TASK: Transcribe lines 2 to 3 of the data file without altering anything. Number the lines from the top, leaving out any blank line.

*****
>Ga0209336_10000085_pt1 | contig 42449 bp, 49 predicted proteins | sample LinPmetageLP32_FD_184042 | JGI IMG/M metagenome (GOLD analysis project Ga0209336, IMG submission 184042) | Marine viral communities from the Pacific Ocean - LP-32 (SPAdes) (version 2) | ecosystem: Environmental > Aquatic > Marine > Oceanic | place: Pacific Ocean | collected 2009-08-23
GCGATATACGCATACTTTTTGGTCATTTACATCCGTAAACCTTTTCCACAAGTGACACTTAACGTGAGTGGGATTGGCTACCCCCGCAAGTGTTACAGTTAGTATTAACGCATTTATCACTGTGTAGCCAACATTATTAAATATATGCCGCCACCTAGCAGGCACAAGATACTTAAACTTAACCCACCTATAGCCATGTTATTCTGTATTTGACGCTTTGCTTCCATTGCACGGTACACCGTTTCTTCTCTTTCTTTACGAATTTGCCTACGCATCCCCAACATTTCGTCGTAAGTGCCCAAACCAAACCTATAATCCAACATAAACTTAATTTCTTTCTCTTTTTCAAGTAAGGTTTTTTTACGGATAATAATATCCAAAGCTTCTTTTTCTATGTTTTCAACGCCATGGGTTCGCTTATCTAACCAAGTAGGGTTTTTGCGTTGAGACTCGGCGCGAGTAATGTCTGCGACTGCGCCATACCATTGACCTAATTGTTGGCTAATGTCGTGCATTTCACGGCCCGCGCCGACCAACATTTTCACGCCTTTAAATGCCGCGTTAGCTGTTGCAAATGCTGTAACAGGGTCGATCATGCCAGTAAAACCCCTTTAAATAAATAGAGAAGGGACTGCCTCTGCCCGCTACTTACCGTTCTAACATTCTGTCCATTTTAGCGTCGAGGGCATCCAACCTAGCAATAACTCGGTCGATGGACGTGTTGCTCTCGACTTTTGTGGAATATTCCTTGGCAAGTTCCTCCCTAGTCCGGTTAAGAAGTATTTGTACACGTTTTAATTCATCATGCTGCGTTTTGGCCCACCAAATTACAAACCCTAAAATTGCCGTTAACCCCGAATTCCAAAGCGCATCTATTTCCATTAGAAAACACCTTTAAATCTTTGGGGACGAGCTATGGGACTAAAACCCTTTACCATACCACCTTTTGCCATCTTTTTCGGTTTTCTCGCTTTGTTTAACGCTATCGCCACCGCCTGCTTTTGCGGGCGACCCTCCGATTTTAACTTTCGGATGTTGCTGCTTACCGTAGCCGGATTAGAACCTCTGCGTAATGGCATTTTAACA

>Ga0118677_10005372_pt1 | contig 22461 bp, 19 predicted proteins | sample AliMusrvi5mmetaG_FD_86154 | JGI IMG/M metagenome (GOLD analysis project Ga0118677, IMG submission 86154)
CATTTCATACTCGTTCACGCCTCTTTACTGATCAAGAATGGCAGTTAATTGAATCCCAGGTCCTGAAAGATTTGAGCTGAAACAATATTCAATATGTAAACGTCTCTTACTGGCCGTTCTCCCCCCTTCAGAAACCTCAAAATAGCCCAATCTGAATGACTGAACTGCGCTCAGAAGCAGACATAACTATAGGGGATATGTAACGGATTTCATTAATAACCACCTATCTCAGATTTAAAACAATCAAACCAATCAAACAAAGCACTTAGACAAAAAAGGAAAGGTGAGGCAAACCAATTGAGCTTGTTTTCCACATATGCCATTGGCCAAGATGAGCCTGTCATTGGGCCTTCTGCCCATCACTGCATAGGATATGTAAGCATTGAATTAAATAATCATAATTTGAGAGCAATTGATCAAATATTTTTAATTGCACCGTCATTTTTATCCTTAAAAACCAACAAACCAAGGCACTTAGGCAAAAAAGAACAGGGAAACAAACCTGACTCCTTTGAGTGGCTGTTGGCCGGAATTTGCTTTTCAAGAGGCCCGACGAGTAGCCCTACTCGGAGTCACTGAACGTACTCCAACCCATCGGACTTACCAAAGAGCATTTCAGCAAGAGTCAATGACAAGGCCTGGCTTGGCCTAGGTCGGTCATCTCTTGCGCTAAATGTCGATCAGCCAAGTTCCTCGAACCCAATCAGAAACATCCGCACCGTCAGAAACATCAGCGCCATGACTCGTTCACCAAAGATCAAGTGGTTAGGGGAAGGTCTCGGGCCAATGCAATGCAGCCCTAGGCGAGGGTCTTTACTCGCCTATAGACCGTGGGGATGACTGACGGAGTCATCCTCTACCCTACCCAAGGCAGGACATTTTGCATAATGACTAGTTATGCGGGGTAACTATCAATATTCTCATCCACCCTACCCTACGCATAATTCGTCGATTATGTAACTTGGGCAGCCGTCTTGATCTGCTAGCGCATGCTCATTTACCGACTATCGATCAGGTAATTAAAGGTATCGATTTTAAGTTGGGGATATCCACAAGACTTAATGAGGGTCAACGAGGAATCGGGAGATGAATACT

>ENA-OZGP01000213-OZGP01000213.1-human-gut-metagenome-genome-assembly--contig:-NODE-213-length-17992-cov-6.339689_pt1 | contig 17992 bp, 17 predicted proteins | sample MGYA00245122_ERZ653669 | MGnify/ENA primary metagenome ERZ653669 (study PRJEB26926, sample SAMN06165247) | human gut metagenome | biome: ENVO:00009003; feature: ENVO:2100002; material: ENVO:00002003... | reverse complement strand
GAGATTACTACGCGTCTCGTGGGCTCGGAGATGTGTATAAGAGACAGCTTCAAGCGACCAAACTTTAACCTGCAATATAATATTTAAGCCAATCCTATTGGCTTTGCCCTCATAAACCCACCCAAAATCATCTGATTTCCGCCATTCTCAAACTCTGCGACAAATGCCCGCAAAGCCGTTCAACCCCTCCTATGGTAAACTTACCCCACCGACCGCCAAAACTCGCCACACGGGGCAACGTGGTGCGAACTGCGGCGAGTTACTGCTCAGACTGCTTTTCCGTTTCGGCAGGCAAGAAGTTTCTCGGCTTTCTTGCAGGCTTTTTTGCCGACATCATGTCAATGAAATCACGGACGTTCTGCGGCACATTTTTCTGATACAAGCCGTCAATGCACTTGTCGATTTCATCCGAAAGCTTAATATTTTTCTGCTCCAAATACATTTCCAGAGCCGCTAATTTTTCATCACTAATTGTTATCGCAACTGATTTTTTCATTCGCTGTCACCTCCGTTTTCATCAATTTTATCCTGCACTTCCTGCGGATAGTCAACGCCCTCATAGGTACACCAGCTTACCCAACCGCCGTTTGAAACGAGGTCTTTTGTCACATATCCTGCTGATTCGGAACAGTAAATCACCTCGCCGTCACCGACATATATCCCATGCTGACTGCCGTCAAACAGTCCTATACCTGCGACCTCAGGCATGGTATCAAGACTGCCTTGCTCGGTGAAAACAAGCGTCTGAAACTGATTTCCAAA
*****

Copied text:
GCGATATACGCATACTTTTTGGTCATTTACATCCGTAAACCTTTTCCACAAGTGACACTTAACGTGAGTGGGATTGGCTACCCCCGCAAGTGTTACAGTTAGTATTAACGCATTTATCACTGTGTAGCCAACATTATTAAATATATGCCGCCACCTAGCAGGCACAAGATACTTAAACTTAACCCACCTATAGCCATGTTATTCTGTATTTGACGCTTTGCTTCCATTGCACGGTACACCGTTTCTTCTCTTTCTTTACGAATTTGCCTACGCATCCCCAACATTTCGTCGTAAGTGCCCAAACCAAACCTATAATCCAACATAAACTTAATTTCTTTCTCTTTTTCAAGTAAGGTTTTTTTACGGATAATAATATCCAAAGCTTCTTTTTCTATGTTTTCAACGCCATGGGTTCGCTTATCTAACCAAGTAGGGTTTTTGCGTTGAGACTCGGCGCGAGTAATGTCTGCGACTGCGCCATACCATTGACCTAATTGTTGGCTAATGTCGTGCATTTCACGGCCCGCGCCGACCAACATTTTCACGCCTTTAAATGCCGCGTTAGCTGTTGCAAATGCTGTAACAGGGTCGATCATGCCAGTAAAACCCCTTTAAATAAATAGAGAAGGGACTGCCTCTGCCCGCTACTTACCGTTCTAACATTCTGTCCATTTTAGCGTCGAGGGCATCCAACCTAGCAATAACTCGGTCGATGGACGTGTTGCTCTCGACTTTTGTGGAATATTCCTTGGCAAGTTCCTCCCTAGTCCGGTTAAGAAGTATTTGTACACGTTTTAATTCATCATGCTGCGTTTTGGCCCACCAAATTACAAACCCTAAAATTGCCGTTAACCCCGAATTCCAAAGCGCATCTATTTCCATTAGAAAACACCTTTAAATCTTTGGGGACGAGCTATGGGACTAAAACCCTTTACCATACCACCTTTTGCCATCTTTTTCGGTTTTCTCGCTTTGTTTAACGCTATCGCCACCGCCTGCTTTTGCGGGCGACCCTCCGATTTTAACTTTCGGATGTTGCTGCTTACCGTAGCCGGATTAGAACCTCTGCGTAATGGCATTTTAACA

>Ga0118677_10005372_pt1 | contig 22461 bp, 19 predicted proteins | sample AliMusrvi5mmetaG_FD_86154 | JGI IMG/M metagenome (GOLD analysis project Ga0118677, IMG submission 86154)